Thursday, July 07, 2011

The Perspective of Good and Evil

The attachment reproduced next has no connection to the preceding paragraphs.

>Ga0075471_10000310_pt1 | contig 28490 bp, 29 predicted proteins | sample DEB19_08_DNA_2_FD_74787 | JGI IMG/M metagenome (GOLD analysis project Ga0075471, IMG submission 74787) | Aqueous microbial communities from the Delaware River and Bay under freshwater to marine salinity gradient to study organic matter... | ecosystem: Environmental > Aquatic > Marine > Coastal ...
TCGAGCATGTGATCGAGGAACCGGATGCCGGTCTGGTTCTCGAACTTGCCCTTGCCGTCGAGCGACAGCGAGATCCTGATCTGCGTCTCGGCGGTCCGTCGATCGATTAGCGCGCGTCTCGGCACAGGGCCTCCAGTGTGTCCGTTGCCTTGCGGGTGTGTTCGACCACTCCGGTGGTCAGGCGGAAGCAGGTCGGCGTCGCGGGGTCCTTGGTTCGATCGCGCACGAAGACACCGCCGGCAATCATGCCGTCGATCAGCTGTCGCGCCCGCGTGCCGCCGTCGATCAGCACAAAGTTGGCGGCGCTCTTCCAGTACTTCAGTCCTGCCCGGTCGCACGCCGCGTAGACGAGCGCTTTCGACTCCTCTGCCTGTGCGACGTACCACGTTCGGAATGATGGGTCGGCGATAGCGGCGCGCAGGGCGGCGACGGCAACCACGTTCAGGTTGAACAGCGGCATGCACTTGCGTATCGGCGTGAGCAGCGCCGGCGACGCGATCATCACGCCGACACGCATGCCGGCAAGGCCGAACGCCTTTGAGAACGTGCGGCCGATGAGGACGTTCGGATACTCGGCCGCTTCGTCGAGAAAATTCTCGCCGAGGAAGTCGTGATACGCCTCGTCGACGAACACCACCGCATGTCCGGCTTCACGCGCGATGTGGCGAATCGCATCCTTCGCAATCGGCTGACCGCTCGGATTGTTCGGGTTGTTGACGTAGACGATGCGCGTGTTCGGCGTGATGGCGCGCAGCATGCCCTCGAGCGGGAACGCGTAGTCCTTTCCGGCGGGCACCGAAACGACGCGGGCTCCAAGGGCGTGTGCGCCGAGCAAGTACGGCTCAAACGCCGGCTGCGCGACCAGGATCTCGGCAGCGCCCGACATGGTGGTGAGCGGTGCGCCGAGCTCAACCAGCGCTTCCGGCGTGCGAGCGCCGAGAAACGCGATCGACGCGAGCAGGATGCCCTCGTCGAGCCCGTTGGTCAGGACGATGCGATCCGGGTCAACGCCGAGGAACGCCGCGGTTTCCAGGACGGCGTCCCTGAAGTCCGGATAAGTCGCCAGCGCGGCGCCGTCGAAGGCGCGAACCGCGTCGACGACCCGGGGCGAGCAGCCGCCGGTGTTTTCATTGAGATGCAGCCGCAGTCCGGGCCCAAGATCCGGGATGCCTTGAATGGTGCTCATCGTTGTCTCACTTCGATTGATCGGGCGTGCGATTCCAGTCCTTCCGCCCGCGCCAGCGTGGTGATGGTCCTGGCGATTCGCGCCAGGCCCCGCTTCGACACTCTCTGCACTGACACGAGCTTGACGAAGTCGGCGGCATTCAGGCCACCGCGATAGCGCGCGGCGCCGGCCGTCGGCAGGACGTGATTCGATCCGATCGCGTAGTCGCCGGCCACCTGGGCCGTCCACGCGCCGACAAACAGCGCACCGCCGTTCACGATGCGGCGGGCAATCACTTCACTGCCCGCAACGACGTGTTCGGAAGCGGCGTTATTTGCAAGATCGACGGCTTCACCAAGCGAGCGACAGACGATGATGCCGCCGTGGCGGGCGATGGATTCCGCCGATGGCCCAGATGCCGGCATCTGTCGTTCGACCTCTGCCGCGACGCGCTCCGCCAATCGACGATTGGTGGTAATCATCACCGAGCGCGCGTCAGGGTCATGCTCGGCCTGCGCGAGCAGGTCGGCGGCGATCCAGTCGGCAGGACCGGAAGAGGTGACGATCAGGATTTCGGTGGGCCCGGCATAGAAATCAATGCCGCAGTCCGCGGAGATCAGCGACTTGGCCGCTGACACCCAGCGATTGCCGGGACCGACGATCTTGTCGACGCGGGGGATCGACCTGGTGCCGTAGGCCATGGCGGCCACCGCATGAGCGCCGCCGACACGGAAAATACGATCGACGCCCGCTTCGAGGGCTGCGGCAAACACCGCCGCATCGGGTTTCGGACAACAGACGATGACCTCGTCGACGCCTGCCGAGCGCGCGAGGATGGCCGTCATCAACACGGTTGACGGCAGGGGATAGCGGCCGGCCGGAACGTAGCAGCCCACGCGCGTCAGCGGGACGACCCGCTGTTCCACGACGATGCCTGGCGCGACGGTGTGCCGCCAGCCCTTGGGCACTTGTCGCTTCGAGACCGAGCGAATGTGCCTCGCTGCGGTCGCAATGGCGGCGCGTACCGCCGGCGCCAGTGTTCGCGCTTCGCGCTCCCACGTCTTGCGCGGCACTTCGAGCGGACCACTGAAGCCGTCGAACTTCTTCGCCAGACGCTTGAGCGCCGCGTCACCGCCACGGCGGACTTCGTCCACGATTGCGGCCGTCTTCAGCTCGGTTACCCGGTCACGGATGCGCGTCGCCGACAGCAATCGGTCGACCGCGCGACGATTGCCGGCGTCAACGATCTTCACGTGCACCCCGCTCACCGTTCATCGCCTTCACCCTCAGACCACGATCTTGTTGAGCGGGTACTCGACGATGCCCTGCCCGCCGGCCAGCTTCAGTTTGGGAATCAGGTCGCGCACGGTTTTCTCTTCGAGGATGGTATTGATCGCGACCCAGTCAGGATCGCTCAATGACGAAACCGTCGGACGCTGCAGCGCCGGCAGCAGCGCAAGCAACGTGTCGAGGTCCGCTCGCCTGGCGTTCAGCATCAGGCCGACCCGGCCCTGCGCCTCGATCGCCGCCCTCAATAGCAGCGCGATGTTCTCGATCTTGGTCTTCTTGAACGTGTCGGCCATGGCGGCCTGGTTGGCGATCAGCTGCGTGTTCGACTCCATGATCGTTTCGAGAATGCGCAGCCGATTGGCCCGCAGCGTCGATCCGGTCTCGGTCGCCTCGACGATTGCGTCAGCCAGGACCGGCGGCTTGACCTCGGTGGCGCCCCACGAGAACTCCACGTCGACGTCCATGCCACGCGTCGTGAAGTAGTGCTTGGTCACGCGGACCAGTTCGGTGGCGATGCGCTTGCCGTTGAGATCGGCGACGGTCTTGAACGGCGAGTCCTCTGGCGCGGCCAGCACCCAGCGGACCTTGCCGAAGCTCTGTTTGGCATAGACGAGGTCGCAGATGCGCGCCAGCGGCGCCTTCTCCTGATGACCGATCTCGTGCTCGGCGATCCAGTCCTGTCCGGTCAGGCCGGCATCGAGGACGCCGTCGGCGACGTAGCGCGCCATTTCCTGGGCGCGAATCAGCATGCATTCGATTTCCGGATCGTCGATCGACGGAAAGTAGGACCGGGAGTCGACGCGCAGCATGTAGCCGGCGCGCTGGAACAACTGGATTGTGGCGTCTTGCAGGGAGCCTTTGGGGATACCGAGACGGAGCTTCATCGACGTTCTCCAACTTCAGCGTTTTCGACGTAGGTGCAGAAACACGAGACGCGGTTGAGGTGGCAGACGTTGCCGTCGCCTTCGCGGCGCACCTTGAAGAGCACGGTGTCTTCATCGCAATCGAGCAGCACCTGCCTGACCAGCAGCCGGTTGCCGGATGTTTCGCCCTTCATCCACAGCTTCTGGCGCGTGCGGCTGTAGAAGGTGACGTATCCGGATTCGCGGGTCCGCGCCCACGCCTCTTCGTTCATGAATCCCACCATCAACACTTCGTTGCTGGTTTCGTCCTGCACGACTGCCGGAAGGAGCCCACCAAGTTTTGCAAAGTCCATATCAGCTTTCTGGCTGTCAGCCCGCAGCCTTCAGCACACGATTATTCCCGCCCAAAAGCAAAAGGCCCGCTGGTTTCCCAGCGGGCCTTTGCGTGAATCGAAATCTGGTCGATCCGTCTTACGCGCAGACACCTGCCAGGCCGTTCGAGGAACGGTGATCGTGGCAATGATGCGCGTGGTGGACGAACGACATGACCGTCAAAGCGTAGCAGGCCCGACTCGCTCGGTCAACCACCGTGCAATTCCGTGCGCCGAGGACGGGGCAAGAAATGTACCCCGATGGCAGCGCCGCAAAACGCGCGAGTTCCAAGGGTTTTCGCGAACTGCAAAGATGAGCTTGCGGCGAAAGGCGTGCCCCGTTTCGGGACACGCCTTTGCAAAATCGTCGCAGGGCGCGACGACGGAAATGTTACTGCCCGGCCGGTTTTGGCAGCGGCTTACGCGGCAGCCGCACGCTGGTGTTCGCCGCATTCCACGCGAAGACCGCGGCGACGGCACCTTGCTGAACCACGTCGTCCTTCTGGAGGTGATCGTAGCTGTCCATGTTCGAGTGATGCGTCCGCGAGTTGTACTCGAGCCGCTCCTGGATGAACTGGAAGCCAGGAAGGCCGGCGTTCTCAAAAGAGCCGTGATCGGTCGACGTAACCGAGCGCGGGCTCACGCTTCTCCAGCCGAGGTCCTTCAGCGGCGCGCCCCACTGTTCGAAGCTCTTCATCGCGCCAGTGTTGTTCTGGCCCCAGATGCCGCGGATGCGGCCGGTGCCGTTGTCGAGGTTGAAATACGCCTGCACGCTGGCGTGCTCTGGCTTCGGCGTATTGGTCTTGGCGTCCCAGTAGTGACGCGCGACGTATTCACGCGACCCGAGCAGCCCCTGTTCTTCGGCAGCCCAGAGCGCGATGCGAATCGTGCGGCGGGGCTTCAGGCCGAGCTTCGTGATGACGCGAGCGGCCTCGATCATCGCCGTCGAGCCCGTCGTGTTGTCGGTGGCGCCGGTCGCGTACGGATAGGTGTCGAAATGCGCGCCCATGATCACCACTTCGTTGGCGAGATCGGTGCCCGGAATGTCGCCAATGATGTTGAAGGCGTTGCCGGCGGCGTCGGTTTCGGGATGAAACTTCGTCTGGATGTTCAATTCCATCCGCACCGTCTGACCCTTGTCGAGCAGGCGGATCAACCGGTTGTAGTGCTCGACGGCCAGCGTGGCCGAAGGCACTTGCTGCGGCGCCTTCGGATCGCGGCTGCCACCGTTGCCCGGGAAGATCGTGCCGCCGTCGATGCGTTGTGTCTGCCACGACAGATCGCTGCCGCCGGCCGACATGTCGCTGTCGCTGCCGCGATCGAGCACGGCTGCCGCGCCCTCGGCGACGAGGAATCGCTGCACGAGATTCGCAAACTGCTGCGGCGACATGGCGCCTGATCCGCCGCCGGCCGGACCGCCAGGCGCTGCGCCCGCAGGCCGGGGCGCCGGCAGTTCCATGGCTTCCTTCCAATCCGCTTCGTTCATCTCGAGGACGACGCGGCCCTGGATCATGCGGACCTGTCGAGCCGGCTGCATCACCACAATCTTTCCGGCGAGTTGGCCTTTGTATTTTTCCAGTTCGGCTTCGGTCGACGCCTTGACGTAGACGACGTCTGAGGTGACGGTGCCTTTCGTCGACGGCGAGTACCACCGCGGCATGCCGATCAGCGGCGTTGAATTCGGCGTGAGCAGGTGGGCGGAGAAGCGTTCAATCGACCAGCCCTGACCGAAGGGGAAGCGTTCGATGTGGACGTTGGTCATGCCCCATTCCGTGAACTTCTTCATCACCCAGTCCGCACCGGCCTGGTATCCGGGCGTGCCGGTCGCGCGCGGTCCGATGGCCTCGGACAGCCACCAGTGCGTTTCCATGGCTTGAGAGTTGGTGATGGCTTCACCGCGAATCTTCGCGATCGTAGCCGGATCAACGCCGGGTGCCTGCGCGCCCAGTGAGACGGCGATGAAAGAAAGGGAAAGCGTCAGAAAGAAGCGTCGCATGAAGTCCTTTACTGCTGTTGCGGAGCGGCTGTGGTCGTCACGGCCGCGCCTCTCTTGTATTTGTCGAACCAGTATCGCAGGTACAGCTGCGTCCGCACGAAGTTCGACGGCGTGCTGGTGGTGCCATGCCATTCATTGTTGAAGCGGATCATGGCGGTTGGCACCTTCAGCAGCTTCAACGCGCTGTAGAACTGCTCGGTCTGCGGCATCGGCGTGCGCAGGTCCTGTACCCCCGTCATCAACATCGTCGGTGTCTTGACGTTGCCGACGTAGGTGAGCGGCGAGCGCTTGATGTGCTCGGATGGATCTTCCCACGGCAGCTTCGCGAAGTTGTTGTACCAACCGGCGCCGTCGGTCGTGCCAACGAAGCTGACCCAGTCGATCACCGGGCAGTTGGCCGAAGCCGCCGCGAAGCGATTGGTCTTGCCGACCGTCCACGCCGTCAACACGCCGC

For the past few weeks we have loosely discussed the complementary and the oppositional aspects of yin and yang, and in hexagram forty seven line three and four we see another aspect of this. In book three of the Wilhelm/Baynes version the commentary on line two says, "Since it accords with the time, going to the prince who is kindred in spirit is in itself is not a mistake, but it cannot be done, because the six in the third place obstructs the way and makes it dangerous." One might conclude from this that yin, the third line is a six, is synonymous with evil, and indeed, in many cases the text hints that this might be true, but it is only evil when it does not act in harmony with its own nature and in complementary aspect to its polar opposite. Look at what the commentary says on the third line. "The oppression that afflicts this line is due to the hard line below it and to the hard line above, which is like a stone over it. Thus it can neither progress nor retreat." So the yin line feels it is being oppressed by the yang. So they both are evil!? Only from a certain perspective. Remember hexagram thirty eight line six where it is said, "First one draws a bow against him, Then one lays the bow aside." Remember what Chancellor Palpetine says to Anakim Skywalker in the Star Wars series when we is trying to seduce him to the dark side. "Evil is a point of view Anakim." It is ironic how such men can say things that are true and yet use them to subvert truth. Evil really is a point of view. But when does it become true evil, and when it is not? It becomes evil when it does not form the perfect complement to its polar opposite. Line two and three are both yang and yin respectively, but they are in positions where they cannot integrate with each other. The second line forms the correspondence of "like kind" with the fifth line. The third does the same with the sixth. But they do not relate to each other. They are out of place, and thus cannot complement each other. In respect to that, they oppose each other and each becomes a block to the effectiveness of the other. Each sees the other as "a pig covered with dirt, As a wagon full of devils." Evil is a matter of perspective, it depends on our own conscious relationship with the subject at hand. We see evil as that which hurts us, or obstructs us, as the third line here obstructs the second. Evil becomes that which blocks us from achieving our goals as the second line obstructs the third. What is needed is a comprehensive whole and the understanding that we are all one. That there is no separation between us and others. That which blocks us is simply there. It is neither good nor evil in its own self except as we perceive it from our own perspective. That does not mean evil does not exist. It simply means it is perceived as evil from the perspective of our own goals and desires.

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